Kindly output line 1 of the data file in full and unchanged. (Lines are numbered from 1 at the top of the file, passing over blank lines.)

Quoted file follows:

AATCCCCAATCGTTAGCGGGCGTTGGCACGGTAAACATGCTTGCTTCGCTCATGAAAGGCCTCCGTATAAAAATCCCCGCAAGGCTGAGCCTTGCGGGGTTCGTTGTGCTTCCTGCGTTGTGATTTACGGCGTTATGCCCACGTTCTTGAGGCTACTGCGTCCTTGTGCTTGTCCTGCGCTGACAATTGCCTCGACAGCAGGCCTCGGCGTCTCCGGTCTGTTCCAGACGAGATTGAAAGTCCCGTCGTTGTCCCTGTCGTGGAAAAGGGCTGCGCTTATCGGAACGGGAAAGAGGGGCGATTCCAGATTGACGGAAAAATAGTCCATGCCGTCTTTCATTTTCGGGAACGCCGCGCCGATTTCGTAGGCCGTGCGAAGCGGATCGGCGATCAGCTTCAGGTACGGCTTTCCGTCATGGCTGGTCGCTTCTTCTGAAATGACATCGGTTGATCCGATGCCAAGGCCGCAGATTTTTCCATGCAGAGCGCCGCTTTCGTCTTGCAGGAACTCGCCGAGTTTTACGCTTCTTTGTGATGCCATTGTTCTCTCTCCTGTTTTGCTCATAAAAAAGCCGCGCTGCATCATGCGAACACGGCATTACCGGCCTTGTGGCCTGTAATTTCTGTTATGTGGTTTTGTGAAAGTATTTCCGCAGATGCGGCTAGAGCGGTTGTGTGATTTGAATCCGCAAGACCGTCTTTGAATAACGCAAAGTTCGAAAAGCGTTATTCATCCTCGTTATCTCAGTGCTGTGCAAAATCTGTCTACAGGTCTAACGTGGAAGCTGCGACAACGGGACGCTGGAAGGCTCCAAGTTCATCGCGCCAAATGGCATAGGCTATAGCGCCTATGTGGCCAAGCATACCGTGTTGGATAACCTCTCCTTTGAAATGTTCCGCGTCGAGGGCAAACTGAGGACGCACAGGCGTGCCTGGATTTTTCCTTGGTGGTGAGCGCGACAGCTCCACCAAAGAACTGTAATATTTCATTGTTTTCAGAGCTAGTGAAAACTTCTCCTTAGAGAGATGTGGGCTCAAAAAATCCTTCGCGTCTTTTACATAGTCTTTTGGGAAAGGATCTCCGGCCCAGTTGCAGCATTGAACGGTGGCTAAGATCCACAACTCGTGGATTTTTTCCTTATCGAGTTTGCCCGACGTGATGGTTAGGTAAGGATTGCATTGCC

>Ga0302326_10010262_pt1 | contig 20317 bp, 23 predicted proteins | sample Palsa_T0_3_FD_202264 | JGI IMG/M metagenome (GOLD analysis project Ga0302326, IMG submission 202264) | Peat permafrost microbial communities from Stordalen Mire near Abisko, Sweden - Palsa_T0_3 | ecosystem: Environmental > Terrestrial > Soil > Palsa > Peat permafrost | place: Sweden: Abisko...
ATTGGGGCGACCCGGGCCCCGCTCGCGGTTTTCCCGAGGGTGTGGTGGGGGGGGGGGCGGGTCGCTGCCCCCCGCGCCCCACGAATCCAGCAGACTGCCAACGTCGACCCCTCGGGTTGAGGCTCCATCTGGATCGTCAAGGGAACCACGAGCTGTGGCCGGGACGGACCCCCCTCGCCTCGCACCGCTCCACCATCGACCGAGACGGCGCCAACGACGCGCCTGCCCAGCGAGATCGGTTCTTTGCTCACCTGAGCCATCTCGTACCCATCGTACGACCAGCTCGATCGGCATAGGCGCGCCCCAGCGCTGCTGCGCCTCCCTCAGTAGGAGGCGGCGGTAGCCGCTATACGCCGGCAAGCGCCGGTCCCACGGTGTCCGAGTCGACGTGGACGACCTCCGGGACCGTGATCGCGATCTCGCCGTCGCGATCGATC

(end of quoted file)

AATCCCCAATCGTTAGCGGGCGTTGGCACGGTAAACATGCTTGCTTCGCTCATGAAAGGCCTCCGTATAAAAATCCCCGCAAGGCTGAGCCTTGCGGGGTTCGTTGTGCTTCCTGCGTTGTGATTTACGGCGTTATGCCCACGTTCTTGAGGCTACTGCGTCCTTGTGCTTGTCCTGCGCTGACAATTGCCTCGACAGCAGGCCTCGGCGTCTCCGGTCTGTTCCAGACGAGATTGAAAGTCCCGTCGTTGTCCCTGTCGTGGAAAAGGGCTGCGCTTATCGGAACGGGAAAGAGGGGCGATTCCAGATTGACGGAAAAATAGTCCATGCCGTCTTTCATTTTCGGGAACGCCGCGCCGATTTCGTAGGCCGTGCGAAGCGGATCGGCGATCAGCTTCAGGTACGGCTTTCCGTCATGGCTGGTCGCTTCTTCTGAAATGACATCGGTTGATCCGATGCCAAGGCCGCAGATTTTTCCATGCAGAGCGCCGCTTTCGTCTTGCAGGAACTCGCCGAGTTTTACGCTTCTTTGTGATGCCATTGTTCTCTCTCCTGTTTTGCTCATAAAAAAGCCGCGCTGCATCATGCGAACACGGCATTACCGGCCTTGTGGCCTGTAATTTCTGTTATGTGGTTTTGTGAAAGTATTTCCGCAGATGCGGCTAGAGCGGTTGTGTGATTTGAATCCGCAAGACCGTCTTTGAATAACGCAAAGTTCGAAAAGCGTTATTCATCCTCGTTATCTCAGTGCTGTGCAAAATCTGTCTACAGGTCTAACGTGGAAGCTGCGACAACGGGACGCTGGAAGGCTCCAAGTTCATCGCGCCAAATGGCATAGGCTATAGCGCCTATGTGGCCAAGCATACCGTGTTGGATAACCTCTCCTTTGAAATGTTCCGCGTCGAGGGCAAACTGAGGACGCACAGGCGTGCCTGGATTTTTCCTTGGTGGTGAGCGCGACAGCTCCACCAAAGAACTGTAATATTTCATTGTTTTCAGAGCTAGTGAAAACTTCTCCTTAGAGAGATGTGGGCTCAAAAAATCCTTCGCGTCTTTTACATAGTCTTTTGGGAAAGGATCTCCGGCCCAGTTGCAGCATTGAACGGTGGCTAAGATCCACAACTCGTGGATTTTTTCCTTATCGAGTTTGCCCGACGTGATGGTTAGGTAAGGATTGCATTGCC